Associations of seroprevalence and seroconversion with risk factors and symptoms compatible with COVID-19

Demographic, infection risk factors, and prevalence of symptoms compatible with COVID-19 for this population are presented in Table 2 for individuals with or without a positive SARS-CoV-2 CLIA test in the study. No risk factors were associated with seroprevalence or seroconversion to SARS-CoV-2.

Concordance of the antibody assays

To further evaluate concordance of the LFA and CLIA assays and to extend this analysis to ELFA IgM, thawed samples from the first bleed were tested by ELFA and thawed samples from bleeds 2 and 3 were tested by ELFA IgM and LFA IgG and IgM. Concordance of CLIA IgG with LFA IgG and ELFA IgG was moderate and with LFA IgM, minimal (Table 3)22. The ELFA IgM and LFA IgM also had minimal concordance (Table 4).

Table 3 Concordance between CLIA IgG and LFA IgG, LFA IgM, and ELFA IgM 

* Fifteen samples were read as invalid by ELFA and three individuals did not authorize for their sample to be used after the initial test.

Table 4 Concordance between ELFA IgM and LFA IgM 

* Fifteen samples were read as invalid by ELFA and three individuals did not authorize for their sample to be used after the initial test.


We have performed one of the first SARS-CoV-2 seroprevalence/seroconversion rate studies in Latin-America and found that at baseline 2.28% of HCW were IgG positive by CLIA (Table 1). At the end of the study, 5.98% of individuals had seroconverted by CLIA IgG and, in all, 29 individuals (8.26%) had SARS-CoV-2 IgG by CLIA, of which 11 (3.13%) were asymptomatic (Table 1). No associations between seroprevalence/seroconversion in CLIA and risk factors for infection were identified (Table 2). Concordance of CLIA IgG with LFA IgG and ELFA IgG was moderate and with LFA IgM, minimal (Table 3). The ELFA IgM and LFA IgM also had minimal concordance (Table 4).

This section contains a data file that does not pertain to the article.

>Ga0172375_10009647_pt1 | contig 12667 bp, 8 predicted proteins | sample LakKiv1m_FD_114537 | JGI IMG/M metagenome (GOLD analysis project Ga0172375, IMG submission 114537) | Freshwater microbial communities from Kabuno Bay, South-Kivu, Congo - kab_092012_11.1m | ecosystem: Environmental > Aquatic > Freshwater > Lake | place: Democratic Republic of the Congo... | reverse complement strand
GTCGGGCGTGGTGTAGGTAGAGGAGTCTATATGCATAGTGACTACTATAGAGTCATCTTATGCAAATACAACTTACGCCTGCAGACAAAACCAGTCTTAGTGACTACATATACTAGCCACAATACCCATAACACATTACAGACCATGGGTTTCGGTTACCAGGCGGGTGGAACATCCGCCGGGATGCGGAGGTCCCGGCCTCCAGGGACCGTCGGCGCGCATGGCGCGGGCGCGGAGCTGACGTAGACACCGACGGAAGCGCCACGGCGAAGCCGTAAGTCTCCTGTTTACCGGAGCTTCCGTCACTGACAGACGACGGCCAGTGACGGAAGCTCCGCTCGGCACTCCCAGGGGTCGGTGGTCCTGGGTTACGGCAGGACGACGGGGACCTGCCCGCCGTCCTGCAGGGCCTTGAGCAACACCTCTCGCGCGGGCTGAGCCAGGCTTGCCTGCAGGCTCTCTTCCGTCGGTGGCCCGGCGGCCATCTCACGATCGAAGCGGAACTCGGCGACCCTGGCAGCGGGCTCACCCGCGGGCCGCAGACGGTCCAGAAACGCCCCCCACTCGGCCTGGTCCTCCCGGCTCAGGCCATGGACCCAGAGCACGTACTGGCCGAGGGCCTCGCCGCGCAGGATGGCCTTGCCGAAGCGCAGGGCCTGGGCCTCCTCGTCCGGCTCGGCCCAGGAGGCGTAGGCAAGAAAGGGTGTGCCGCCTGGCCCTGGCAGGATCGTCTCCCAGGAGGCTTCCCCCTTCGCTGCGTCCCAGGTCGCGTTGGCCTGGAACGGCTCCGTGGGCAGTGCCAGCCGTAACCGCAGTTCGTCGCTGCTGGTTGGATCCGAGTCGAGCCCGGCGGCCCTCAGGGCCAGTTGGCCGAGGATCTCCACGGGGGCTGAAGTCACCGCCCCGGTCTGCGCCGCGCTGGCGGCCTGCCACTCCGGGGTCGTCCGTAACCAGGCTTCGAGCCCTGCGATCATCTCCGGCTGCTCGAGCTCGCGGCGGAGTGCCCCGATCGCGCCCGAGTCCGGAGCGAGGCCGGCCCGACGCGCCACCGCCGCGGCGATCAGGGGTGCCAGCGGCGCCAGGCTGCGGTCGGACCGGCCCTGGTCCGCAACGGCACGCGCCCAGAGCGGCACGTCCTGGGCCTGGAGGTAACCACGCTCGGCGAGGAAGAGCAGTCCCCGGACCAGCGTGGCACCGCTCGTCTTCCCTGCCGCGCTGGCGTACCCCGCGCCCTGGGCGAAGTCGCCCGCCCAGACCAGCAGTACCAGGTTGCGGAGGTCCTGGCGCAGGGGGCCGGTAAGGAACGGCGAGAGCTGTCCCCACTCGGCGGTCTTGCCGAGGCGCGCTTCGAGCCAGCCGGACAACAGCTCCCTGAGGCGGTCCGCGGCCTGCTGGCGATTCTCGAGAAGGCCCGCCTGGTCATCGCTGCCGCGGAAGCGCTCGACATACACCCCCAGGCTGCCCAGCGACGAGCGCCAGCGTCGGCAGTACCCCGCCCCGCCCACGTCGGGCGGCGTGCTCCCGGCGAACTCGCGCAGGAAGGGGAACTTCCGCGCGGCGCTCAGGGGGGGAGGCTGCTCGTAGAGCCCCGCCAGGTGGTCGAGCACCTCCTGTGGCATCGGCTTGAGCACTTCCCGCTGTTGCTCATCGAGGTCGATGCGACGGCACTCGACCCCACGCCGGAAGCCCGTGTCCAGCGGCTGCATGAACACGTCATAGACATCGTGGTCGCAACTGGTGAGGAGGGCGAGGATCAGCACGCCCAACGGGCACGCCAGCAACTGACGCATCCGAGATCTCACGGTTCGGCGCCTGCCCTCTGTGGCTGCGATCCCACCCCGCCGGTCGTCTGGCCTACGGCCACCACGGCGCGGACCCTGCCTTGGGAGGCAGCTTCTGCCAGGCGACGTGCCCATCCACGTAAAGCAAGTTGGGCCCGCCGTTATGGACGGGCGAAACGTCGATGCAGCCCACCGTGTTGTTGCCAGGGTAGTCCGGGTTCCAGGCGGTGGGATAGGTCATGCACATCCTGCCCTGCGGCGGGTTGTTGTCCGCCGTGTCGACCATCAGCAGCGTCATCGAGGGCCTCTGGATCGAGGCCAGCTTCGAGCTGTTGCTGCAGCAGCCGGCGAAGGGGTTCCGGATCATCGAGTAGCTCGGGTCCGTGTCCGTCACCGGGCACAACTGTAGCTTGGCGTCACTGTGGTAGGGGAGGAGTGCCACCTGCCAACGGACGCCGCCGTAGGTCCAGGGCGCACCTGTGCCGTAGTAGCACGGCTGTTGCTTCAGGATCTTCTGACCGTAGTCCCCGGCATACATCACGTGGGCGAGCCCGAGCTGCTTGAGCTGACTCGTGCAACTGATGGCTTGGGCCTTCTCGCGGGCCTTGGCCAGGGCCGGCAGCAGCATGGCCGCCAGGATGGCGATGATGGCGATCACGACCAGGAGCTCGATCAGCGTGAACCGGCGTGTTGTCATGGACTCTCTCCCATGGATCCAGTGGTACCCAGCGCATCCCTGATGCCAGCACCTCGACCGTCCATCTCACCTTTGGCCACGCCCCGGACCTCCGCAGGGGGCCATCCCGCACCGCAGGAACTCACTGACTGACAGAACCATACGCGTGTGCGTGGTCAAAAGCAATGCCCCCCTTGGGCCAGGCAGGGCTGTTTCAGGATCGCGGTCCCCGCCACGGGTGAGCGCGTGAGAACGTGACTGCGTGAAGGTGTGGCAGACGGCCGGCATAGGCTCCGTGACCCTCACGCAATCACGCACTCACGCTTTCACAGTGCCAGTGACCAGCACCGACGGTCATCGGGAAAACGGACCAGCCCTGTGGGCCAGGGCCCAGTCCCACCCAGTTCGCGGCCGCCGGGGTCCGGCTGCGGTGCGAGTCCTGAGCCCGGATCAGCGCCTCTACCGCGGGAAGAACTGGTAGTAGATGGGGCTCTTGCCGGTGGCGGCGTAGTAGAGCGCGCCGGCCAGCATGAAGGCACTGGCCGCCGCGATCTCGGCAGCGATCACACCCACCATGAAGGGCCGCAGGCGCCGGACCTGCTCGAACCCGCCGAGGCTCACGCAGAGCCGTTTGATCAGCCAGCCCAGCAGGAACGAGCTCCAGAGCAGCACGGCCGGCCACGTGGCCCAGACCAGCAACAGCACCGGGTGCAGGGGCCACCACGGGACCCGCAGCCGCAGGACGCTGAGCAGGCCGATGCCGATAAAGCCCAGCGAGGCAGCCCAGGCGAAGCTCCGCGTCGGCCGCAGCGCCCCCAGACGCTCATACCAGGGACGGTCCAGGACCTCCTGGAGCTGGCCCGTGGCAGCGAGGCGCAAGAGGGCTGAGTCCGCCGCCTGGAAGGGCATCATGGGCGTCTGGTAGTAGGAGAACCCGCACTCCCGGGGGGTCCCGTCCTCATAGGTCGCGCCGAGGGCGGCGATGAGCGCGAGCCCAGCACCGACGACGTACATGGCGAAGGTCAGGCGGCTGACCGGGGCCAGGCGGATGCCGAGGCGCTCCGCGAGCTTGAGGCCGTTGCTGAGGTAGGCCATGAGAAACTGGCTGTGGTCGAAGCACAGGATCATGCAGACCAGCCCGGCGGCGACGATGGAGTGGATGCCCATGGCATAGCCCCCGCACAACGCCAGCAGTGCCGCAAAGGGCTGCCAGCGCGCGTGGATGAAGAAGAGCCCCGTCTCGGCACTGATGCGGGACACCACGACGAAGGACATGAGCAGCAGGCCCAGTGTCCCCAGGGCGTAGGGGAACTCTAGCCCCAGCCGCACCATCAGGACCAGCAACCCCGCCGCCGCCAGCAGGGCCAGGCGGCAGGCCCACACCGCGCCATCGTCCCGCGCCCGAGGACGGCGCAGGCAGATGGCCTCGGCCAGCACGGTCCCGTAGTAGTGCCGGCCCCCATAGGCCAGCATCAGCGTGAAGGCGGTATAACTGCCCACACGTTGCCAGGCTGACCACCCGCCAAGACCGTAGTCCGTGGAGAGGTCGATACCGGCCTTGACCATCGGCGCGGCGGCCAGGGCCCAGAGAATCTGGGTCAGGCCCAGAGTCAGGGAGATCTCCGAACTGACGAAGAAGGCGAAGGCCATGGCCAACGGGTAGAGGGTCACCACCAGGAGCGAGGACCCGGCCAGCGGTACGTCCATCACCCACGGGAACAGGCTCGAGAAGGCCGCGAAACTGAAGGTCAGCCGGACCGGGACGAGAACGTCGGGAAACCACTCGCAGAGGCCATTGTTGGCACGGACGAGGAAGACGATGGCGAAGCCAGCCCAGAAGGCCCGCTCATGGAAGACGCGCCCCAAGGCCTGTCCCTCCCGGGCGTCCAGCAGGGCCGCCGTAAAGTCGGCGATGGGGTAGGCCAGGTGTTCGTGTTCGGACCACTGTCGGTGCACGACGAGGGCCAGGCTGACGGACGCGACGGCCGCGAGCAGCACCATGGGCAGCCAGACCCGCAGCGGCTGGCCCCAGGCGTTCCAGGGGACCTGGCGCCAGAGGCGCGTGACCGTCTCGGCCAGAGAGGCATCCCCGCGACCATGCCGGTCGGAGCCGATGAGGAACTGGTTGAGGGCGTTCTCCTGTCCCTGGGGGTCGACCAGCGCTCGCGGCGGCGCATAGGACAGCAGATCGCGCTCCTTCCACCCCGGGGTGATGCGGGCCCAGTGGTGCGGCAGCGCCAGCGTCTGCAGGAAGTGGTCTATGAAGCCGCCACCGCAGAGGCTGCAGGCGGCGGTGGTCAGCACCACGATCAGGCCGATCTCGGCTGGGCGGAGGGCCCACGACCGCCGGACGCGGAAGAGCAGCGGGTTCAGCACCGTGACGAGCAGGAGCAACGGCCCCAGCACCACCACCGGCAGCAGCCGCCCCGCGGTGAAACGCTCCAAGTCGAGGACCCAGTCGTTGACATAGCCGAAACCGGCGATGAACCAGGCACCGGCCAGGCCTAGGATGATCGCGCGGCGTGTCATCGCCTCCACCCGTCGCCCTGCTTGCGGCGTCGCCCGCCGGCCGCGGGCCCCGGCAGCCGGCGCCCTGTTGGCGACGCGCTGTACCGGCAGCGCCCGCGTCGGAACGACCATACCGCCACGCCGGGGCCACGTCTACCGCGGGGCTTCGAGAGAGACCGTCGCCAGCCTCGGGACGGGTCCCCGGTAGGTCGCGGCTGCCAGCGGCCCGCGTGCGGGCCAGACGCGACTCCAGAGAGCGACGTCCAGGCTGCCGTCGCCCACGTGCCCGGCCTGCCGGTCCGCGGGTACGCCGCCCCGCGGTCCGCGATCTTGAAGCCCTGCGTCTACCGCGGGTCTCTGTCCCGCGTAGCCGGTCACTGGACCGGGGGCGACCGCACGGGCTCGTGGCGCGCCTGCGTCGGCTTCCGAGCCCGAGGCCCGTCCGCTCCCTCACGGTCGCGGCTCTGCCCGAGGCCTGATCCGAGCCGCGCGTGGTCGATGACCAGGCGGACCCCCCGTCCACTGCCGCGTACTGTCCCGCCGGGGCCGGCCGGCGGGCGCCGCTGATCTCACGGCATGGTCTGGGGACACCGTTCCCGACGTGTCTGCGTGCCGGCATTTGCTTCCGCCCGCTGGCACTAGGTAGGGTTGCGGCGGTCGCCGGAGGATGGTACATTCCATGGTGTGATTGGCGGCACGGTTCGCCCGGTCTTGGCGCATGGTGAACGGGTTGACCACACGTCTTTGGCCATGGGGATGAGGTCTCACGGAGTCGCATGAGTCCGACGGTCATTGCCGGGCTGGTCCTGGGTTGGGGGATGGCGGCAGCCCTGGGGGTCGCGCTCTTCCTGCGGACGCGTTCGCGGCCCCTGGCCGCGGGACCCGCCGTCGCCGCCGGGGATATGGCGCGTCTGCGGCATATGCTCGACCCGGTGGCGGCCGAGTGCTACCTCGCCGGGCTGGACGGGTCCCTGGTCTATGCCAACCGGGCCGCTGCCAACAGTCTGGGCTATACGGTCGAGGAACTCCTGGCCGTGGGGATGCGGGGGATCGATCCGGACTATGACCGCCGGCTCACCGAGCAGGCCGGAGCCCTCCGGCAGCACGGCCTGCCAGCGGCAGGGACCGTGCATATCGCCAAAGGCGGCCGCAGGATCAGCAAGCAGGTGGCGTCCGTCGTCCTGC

The levels of seroprevalence for CLIA IgG (2.28%) at the beginning of the study and of seroconversion to this antibody (5.98%) are comparable to those reported in other studies of HCW and, overall, higher than those observed in the general population1-6. In a comparable study in England that followed 200 front line HCW for two weeks, they found that 20% of them seroconverted during the study, but 25% were already seropositive at the beginning of the study1. Most likely, the higher prevalence in the English study compared with our study are due to the fact that the latter study was performed with front line workers that are at higher risk than the individuals in our study (a mixed population of medical doctors).

One of the main findings of our study, is the relatively high numbers (3.18%) of asymptomatic individuals positive for IgG by CLIA (Table 1). This number is very close to the number of asymptomatic HCW detected by screening with PCR in nasofaringeal swabs (3%)23 or saliva (2,6%)24 in England. Although it is incompletely clear how much pre-symptomatic and asymptomatic individuals contribute to virus spread, focusing only on stopping symptomatic individuals is insufficient to control the spread of the virus25,26. None-invasive rapid screening strategies for SARS-CoV-2 infection are needed to evaluate symptomatic and asymptomatic HCW.

The lack of association between demographic and risk factors and SARS-CoV-2 seroprevalence/seroconversion in CLIA (Table 2) may be explained because some of the risk factors evaluated (sex, obesity, diabetes, hypertension, and smoking) can be risk factors for disease and not infection. Moreover, most of the participants used PPE and followed biosafety recommendations (Table 2).